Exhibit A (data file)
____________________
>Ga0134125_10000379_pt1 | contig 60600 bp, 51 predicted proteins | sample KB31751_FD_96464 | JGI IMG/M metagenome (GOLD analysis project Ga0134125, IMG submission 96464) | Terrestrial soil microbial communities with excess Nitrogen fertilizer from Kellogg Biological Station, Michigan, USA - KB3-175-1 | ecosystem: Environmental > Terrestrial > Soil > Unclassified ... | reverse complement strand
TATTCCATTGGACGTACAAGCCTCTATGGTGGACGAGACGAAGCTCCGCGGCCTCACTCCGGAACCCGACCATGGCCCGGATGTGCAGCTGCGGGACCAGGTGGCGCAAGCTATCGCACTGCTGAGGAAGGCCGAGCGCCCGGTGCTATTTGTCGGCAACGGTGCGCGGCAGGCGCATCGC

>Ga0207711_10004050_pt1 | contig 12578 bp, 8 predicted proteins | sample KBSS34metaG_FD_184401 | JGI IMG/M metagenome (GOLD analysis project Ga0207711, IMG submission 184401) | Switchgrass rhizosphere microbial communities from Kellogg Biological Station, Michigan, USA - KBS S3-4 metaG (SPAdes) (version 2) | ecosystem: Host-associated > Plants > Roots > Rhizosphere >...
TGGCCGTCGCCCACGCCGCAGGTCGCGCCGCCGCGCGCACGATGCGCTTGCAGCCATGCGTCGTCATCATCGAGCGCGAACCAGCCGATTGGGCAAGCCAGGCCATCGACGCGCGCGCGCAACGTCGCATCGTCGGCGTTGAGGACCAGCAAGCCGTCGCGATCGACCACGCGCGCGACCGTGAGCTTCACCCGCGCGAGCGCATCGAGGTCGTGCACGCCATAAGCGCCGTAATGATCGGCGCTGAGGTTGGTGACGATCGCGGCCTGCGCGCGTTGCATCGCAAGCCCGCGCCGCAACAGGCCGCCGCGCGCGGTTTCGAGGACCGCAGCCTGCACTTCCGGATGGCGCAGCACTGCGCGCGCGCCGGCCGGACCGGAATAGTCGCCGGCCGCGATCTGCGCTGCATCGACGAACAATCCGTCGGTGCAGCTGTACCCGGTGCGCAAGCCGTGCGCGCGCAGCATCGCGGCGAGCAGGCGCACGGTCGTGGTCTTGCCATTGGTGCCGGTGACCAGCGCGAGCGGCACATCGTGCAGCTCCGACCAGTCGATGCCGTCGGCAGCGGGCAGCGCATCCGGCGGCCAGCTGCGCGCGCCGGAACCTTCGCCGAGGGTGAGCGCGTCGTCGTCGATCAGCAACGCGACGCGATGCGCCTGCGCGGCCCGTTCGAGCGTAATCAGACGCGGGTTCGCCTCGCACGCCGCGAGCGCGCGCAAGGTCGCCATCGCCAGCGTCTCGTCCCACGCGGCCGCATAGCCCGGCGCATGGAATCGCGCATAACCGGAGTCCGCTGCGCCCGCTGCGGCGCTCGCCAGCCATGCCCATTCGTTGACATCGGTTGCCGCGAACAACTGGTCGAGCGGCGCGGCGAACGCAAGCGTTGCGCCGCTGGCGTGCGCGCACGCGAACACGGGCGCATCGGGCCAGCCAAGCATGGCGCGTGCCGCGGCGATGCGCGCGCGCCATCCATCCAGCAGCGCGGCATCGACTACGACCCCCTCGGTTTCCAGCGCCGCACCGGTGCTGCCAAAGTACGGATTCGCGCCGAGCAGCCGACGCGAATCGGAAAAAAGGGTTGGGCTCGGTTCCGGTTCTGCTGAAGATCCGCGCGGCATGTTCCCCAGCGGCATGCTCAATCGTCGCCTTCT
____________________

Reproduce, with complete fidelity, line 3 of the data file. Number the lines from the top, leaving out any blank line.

>Ga0207711_10004050_pt1 | contig 12578 bp, 8 predicted proteins | sample KBSS34metaG_FD_184401 | JGI IMG/M metagenome (GOLD analysis project Ga0207711, IMG submission 184401) | Switchgrass rhizosphere microbial communities from Kellogg Biological Station, Michigan, USA - KBS S3-4 metaG (SPAdes) (version 2) | ecosystem: Host-associated > Plants > Roots > Rhizosphere >...